Suspecting that specific genes might lie at the origins of brain plasticity, functional changes in the brain that occur with new knowledge or experiences, and that these genes might be linked to the unusual proficiencies of those with Williams, the team enrolled individuals of various ages in their study. They drew from children, adolescents and adults who all had the full genetic deletion for Williams syndrome and compared them with their non-affected peers. Their study is additionally significant for being one of the first to examine the brain structure and its functioning in children with Williams. And, as Korenberg predicted, a critical piece of the puzzle came from including in their study two adults with partial genetic deletions for Williams.
Using highly sensitive sensors to measure brain activity, the researchers, led by Mills, presented their study participants with both visual and auditory stimuli in the form of unfamiliar faces and spoken sentences. They charted the small changes in voltage generated by the areas of the brain responding to these stimuli, a process known as event-related potentials (ERPs). Mills was the first to publish studies on Williams syndrome using ERPs, developed the ERP markers for this study, and oversaw its design and analysis.
Mills identified ERP markers of brain plasticity in Williams syndrome in children and adults of varying ages and developmental stages. These findings are important because the brains of people with Williams are structured differently than those of people without the syndrome. In the Williams brain, the dorsal areas (along the back and top), which help control vision and spatial understanding, are undersized. The ventral areas (at the front and the bottom), which influence language, facial recognition, emotion and social drive, are relatively normal in size.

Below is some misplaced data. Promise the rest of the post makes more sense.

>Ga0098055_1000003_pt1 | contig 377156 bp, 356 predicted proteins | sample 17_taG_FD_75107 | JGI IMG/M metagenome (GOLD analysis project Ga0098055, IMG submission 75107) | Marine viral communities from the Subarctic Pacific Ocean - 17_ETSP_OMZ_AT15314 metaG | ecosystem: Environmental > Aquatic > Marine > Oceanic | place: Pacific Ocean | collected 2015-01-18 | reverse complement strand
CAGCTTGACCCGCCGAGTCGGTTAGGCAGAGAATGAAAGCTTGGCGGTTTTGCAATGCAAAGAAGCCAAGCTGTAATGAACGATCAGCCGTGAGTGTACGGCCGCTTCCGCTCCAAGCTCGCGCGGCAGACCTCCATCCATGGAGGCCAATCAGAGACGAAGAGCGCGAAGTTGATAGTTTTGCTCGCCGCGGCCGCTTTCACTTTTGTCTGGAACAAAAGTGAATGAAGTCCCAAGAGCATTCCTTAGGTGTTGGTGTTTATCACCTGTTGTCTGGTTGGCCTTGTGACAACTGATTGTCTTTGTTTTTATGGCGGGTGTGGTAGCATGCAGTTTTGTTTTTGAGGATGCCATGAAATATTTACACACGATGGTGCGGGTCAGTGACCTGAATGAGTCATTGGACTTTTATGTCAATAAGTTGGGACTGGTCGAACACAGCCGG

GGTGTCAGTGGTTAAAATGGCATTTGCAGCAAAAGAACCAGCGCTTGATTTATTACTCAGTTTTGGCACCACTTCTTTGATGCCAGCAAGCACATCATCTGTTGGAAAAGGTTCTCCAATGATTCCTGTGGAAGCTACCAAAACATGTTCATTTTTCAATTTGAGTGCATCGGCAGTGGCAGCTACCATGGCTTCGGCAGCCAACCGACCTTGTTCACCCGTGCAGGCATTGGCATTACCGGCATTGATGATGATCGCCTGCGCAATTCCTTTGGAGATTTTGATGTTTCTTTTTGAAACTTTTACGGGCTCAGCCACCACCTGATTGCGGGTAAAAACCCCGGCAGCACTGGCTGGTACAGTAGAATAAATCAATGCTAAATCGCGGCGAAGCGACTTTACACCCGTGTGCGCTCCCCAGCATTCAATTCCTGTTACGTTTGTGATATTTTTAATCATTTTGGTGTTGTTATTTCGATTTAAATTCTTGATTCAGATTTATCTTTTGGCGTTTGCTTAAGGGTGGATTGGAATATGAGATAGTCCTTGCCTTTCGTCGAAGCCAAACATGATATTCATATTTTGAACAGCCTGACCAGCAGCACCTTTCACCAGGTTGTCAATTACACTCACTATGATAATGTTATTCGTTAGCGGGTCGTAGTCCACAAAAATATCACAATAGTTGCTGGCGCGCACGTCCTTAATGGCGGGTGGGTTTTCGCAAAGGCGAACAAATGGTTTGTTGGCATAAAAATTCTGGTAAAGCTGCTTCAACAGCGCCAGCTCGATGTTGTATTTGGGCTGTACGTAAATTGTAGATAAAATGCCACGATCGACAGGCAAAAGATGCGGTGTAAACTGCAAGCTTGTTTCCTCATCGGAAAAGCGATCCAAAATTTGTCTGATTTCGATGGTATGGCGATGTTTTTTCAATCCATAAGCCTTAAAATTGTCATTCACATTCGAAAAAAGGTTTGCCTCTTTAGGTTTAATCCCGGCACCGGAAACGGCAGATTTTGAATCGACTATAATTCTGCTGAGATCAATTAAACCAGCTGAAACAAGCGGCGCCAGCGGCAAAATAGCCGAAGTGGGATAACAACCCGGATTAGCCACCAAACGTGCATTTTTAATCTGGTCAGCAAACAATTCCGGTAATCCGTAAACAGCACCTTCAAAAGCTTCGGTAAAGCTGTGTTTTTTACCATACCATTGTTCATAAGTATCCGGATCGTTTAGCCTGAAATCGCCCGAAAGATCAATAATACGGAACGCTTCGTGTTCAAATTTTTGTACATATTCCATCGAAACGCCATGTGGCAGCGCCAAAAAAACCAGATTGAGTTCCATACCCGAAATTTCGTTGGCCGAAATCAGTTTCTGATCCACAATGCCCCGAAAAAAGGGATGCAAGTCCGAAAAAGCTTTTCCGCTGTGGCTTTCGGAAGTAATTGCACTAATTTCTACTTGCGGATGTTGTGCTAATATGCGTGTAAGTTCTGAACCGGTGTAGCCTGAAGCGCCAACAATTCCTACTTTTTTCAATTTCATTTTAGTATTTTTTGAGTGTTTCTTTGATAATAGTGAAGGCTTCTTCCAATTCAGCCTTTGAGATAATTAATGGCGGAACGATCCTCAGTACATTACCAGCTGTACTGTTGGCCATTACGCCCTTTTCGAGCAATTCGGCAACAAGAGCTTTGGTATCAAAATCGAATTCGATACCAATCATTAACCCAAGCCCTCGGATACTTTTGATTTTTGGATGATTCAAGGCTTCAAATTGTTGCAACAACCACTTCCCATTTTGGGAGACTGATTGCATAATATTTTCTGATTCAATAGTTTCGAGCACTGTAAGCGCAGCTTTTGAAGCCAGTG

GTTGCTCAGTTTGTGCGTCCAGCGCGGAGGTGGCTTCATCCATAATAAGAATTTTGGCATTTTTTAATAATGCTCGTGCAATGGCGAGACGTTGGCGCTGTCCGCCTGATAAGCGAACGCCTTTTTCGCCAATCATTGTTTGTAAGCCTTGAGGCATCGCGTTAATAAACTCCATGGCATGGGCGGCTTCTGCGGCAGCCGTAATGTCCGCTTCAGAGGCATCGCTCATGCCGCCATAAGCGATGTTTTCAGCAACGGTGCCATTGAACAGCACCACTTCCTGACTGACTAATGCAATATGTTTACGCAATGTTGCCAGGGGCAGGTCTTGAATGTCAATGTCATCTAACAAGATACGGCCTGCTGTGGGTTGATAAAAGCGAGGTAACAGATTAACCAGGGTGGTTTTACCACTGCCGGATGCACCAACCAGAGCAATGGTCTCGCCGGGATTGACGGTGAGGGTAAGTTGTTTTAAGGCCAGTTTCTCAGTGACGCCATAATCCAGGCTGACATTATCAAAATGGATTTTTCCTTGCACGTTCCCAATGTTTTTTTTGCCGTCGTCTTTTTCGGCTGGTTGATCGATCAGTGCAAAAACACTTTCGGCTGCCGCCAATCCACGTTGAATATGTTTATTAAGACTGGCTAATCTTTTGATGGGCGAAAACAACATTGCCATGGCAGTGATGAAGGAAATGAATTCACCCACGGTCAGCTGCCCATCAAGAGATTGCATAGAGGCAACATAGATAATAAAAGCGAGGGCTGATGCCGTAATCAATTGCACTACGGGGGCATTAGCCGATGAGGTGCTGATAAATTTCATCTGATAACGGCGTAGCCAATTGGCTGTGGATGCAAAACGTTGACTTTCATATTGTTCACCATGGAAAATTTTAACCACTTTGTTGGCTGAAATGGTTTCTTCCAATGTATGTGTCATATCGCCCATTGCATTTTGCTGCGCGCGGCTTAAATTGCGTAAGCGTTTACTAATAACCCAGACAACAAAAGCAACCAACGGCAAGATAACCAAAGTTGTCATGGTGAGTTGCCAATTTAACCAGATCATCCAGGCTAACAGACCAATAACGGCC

It was previously believed that in individuals with Williams, the ventral portion of the brain operated normally. What the team discovered, however, was that this area of the brain also processed information differently than those without the syndrome, and did so throughout development, from childhood to the adult years. This suggests that the brain was compensating in order to analyze information; in other words, it was exhibiting plasticity. Of additional importance, the distinct ERP markers identified by Mills are so characteristic of the different brain organization in Williams that this information alone is approximately 90 percent accurate when analyzing brain activity to identify someone with Williams syndrome.